Woodside, California - a posh hillside community above Redwood City and Palo Alto, not far south of San Francisco - is often thought to be one of the brothers' most impressive properties, although its design and building was overseen only by Charles Greene. Designed in 1911 as a vacation home for the prominent San Francisco Fleishhacker family, the house - known as Green Gables - was open for special events in the 1970s and 1980s, but is now used by the fourth generation of the Fleishhackers and is no longer accessible to the general public.
The Fleishhackers apparently believed the Greene's style to be "too Japanese" for their tastes, which ran toward a thatched-roof English country cottage, but Bruce Smith notes that after they were so charmed by him in several one-on-one meetings, they decided to work with Charles on his own.
The house itself is perhaps the most open and airiest Greene-designed property, with high plaster ceilings with coped corners, large windows and doors all around and many small details that will look familiar to anyone who knows the Greenes - bas-relief patterns on the ceilings and in woodwork, interesting custom-made tile throughout and joinery elevated to art. The house is centered on a 75-acre wooded parcel, and includes a 300-foot pool that ends in a series of arched columns resembling Roman ruins; this and other aspects of the water garden (which includes a 65-foot stone stairway) were implemented by Charles during his long-time association with the Fleishhackers. Given his many years of work on the gardens and various alterations to the house and outbuildings, I think it is fair to say that Green Gables was the single largest and most involved project either of the Greenes was ever involved with.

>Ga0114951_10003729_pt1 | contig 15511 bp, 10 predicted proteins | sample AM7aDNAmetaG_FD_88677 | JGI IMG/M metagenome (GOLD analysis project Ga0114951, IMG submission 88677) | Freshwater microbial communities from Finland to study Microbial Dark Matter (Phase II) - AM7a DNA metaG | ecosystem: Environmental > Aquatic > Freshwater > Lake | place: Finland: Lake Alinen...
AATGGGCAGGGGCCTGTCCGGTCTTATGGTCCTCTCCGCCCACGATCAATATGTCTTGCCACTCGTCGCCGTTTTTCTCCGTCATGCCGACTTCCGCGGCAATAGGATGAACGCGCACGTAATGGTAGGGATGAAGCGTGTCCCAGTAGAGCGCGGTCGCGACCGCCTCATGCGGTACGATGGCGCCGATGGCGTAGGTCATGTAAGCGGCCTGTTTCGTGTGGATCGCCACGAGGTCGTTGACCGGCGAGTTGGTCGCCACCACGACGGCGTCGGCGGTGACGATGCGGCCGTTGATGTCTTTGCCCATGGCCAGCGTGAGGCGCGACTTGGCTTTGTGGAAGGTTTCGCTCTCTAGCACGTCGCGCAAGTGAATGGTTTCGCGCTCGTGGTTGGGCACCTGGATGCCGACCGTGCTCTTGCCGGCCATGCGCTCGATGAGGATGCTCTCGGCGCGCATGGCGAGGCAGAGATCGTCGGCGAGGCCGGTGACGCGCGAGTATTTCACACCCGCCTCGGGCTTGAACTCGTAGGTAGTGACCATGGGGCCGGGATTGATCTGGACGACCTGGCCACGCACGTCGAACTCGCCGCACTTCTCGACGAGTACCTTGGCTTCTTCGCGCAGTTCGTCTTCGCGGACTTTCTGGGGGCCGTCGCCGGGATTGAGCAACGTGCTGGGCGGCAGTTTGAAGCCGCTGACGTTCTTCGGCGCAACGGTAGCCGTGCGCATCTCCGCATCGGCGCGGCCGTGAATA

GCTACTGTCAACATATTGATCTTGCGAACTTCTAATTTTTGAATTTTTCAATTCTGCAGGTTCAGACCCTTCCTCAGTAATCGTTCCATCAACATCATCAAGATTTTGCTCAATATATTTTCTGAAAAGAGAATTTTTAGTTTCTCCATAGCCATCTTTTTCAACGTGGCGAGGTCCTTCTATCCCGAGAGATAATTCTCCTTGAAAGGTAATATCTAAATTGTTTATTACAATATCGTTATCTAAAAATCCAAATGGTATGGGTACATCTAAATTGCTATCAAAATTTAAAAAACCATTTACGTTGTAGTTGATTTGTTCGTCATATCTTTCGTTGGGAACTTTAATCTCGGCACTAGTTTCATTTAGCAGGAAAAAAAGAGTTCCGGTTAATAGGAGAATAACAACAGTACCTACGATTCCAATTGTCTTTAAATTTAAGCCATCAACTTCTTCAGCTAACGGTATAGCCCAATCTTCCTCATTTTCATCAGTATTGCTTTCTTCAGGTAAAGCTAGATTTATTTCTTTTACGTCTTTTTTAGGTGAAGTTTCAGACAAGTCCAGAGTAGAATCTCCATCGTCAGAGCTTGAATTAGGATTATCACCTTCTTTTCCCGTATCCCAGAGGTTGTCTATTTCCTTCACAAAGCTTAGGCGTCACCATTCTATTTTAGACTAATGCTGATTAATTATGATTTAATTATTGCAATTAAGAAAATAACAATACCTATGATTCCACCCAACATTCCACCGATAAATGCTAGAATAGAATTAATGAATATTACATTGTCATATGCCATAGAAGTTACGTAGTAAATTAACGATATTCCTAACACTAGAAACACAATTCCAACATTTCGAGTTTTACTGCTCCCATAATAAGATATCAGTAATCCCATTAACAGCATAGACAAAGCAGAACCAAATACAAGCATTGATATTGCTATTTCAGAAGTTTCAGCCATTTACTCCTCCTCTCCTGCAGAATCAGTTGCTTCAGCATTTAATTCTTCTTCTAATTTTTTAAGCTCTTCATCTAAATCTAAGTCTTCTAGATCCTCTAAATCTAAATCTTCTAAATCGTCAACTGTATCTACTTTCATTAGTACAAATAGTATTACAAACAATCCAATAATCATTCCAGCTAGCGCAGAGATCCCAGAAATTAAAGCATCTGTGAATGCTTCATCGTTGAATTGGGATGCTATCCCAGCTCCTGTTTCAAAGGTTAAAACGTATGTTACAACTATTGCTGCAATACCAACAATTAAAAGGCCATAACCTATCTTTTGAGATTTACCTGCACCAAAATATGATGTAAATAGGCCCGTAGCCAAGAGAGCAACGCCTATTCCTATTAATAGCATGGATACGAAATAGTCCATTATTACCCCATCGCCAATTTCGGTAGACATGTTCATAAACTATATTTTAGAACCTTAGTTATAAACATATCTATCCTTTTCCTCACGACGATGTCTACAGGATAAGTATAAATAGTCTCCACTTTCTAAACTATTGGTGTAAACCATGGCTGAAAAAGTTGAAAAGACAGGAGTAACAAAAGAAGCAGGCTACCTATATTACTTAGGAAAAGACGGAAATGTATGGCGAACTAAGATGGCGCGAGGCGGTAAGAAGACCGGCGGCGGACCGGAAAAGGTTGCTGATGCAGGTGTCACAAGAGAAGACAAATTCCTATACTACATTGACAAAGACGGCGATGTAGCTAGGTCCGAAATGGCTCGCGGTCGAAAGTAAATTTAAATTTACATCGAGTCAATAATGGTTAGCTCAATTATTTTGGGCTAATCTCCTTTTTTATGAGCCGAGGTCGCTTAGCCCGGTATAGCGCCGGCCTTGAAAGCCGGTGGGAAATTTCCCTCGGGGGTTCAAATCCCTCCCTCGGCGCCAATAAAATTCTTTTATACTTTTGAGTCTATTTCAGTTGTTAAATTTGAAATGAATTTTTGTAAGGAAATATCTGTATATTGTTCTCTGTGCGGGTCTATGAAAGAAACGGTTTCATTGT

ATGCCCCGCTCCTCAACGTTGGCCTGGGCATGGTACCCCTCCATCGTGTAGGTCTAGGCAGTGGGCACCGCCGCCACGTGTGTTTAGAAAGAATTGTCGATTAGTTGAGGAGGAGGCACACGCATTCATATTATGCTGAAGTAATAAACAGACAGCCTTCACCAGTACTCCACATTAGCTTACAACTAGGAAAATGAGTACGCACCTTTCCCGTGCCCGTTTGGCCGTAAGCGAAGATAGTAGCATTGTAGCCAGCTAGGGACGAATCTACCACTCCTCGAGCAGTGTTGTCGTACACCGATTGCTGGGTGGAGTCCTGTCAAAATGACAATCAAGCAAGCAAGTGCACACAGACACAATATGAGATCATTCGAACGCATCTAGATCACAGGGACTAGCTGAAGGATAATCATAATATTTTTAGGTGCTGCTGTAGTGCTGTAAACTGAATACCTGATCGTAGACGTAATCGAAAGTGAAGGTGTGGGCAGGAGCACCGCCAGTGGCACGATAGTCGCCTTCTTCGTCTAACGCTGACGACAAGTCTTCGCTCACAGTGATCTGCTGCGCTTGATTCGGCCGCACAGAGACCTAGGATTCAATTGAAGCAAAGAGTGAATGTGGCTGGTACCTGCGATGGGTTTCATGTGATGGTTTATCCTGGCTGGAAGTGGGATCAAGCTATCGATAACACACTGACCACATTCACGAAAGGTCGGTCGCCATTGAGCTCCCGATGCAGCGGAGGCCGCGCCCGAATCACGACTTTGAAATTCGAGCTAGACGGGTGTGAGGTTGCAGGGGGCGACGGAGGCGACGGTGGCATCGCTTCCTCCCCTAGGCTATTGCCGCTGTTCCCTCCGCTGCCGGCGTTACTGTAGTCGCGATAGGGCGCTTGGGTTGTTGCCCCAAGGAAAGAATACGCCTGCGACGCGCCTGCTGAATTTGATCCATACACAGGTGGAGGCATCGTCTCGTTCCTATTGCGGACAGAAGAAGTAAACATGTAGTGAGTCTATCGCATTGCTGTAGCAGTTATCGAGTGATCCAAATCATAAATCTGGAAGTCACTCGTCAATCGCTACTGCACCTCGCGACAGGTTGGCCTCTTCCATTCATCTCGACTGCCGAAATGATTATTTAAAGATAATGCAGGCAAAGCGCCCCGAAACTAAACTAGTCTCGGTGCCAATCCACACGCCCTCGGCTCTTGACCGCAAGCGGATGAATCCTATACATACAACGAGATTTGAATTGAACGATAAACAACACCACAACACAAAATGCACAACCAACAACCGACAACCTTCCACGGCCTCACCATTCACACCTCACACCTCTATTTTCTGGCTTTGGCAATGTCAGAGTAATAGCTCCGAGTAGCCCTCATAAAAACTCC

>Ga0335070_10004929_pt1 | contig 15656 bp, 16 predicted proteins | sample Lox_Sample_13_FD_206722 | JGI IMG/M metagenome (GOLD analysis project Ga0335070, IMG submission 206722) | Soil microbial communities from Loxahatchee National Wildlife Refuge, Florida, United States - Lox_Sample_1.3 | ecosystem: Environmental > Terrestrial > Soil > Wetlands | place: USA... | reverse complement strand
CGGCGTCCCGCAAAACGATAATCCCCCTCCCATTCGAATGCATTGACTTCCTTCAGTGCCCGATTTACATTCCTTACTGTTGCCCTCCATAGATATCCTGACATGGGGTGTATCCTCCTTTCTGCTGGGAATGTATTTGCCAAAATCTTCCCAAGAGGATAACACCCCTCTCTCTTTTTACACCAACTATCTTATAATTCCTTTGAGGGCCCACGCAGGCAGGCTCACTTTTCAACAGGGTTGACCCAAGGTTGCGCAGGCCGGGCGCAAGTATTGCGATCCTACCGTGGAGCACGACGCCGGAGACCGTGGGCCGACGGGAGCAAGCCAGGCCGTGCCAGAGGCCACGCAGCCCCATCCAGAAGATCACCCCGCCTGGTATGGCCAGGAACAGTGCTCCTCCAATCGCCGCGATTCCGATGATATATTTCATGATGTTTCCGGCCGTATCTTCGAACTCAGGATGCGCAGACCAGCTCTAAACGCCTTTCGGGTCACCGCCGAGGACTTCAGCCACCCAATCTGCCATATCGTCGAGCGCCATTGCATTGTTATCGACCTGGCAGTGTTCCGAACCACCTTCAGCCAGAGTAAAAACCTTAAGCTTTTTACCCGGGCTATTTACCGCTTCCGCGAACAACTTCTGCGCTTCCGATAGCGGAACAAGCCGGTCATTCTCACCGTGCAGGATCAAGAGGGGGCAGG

The enormous lot is now protected from subdivision by an easement, a 2004 gift from the Fleishhackers to the Garden Conservancy; much of it, as well as a good portion of the interior of the house, can be seen in the 1999 Robin Williams film Bicentennial Man.